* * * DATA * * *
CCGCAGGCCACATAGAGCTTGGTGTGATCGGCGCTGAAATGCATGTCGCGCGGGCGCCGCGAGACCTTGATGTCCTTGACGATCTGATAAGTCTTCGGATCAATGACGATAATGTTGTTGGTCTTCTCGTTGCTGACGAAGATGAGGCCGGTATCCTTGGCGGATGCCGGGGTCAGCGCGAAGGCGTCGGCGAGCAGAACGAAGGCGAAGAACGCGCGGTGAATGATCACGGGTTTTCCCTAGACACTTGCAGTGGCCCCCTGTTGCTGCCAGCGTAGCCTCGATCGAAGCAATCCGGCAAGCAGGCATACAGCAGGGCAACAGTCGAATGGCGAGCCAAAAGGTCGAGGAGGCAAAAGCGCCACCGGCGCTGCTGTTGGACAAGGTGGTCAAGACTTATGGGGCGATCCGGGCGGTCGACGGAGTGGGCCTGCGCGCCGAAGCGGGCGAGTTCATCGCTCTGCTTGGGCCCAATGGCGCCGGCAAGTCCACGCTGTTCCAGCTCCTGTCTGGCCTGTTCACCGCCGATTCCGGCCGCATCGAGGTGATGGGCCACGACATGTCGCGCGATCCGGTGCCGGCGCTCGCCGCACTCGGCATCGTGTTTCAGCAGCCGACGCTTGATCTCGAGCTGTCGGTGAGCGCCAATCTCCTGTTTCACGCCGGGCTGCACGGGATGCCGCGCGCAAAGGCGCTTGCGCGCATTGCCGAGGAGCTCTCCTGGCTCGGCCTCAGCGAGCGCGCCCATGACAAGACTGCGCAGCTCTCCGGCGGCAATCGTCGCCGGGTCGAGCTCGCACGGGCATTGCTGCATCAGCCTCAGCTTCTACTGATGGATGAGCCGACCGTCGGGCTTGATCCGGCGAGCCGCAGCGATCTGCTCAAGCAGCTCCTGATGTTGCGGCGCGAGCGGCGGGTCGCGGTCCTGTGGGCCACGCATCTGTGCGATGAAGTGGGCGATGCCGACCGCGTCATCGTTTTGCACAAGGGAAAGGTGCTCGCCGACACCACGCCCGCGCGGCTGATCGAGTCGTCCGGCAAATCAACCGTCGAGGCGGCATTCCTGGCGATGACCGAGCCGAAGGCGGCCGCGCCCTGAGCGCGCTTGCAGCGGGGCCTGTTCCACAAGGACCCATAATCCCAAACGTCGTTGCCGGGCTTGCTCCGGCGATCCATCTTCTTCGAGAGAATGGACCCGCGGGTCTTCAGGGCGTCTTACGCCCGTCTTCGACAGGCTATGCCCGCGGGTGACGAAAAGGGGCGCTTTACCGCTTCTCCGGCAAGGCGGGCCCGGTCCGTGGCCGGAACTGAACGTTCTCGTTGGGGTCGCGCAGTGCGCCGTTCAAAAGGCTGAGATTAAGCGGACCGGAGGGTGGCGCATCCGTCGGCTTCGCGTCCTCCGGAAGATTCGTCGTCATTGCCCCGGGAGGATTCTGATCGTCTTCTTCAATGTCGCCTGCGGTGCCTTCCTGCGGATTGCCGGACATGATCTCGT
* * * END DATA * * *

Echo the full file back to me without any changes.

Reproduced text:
CCGCAGGCCACATAGAGCTTGGTGTGATCGGCGCTGAAATGCATGTCGCGCGGGCGCCGCGAGACCTTGATGTCCTTGACGATCTGATAAGTCTTCGGATCAATGACGATAATGTTGTTGGTCTTCTCGTTGCTGACGAAGATGAGGCCGGTATCCTTGGCGGATGCCGGGGTCAGCGCGAAGGCGTCGGCGAGCAGAACGAAGGCGAAGAACGCGCGGTGAATGATCACGGGTTTTCCCTAGACACTTGCAGTGGCCCCCTGTTGCTGCCAGCGTAGCCTCGATCGAAGCAATCCGGCAAGCAGGCATACAGCAGGGCAACAGTCGAATGGCGAGCCAAAAGGTCGAGGAGGCAAAAGCGCCACCGGCGCTGCTGTTGGACAAGGTGGTCAAGACTTATGGGGCGATCCGGGCGGTCGACGGAGTGGGCCTGCGCGCCGAAGCGGGCGAGTTCATCGCTCTGCTTGGGCCCAATGGCGCCGGCAAGTCCACGCTGTTCCAGCTCCTGTCTGGCCTGTTCACCGCCGATTCCGGCCGCATCGAGGTGATGGGCCACGACATGTCGCGCGATCCGGTGCCGGCGCTCGCCGCACTCGGCATCGTGTTTCAGCAGCCGACGCTTGATCTCGAGCTGTCGGTGAGCGCCAATCTCCTGTTTCACGCCGGGCTGCACGGGATGCCGCGCGCAAAGGCGCTTGCGCGCATTGCCGAGGAGCTCTCCTGGCTCGGCCTCAGCGAGCGCGCCCATGACAAGACTGCGCAGCTCTCCGGCGGCAATCGTCGCCGGGTCGAGCTCGCACGGGCATTGCTGCATCAGCCTCAGCTTCTACTGATGGATGAGCCGACCGTCGGGCTTGATCCGGCGAGCCGCAGCGATCTGCTCAAGCAGCTCCTGATGTTGCGGCGCGAGCGGCGGGTCGCGGTCCTGTGGGCCACGCATCTGTGCGATGAAGTGGGCGATGCCGACCGCGTCATCGTTTTGCACAAGGGAAAGGTGCTCGCCGACACCACGCCCGCGCGGCTGATCGAGTCGTCCGGCAAATCAACCGTCGAGGCGGCATTCCTGGCGATGACCGAGCCGAAGGCGGCCGCGCCCTGAGCGCGCTTGCAGCGGGGCCTGTTCCACAAGGACCCATAATCCCAAACGTCGTTGCCGGGCTTGCTCCGGCGATCCATCTTCTTCGAGAGAATGGACCCGCGGGTCTTCAGGGCGTCTTACGCCCGTCTTCGACAGGCTATGCCCGCGGGTGACGAAAAGGGGCGCTTTACCGCTTCTCCGGCAAGGCGGGCCCGGTCCGTGGCCGGAACTGAACGTTCTCGTTGGGGTCGCGCAGTGCGCCGTTCAAAAGGCTGAGATTAAGCGGACCGGAGGGTGGCGCATCCGTCGGCTTCGCGTCCTCCGGAAGATTCGTCGTCATTGCCCCGGGAGGATTCTGATCGTCTTCTTCAATGTCGCCTGCGGTGCCTTCCTGCGGATTGCCGGACATGATCTCGT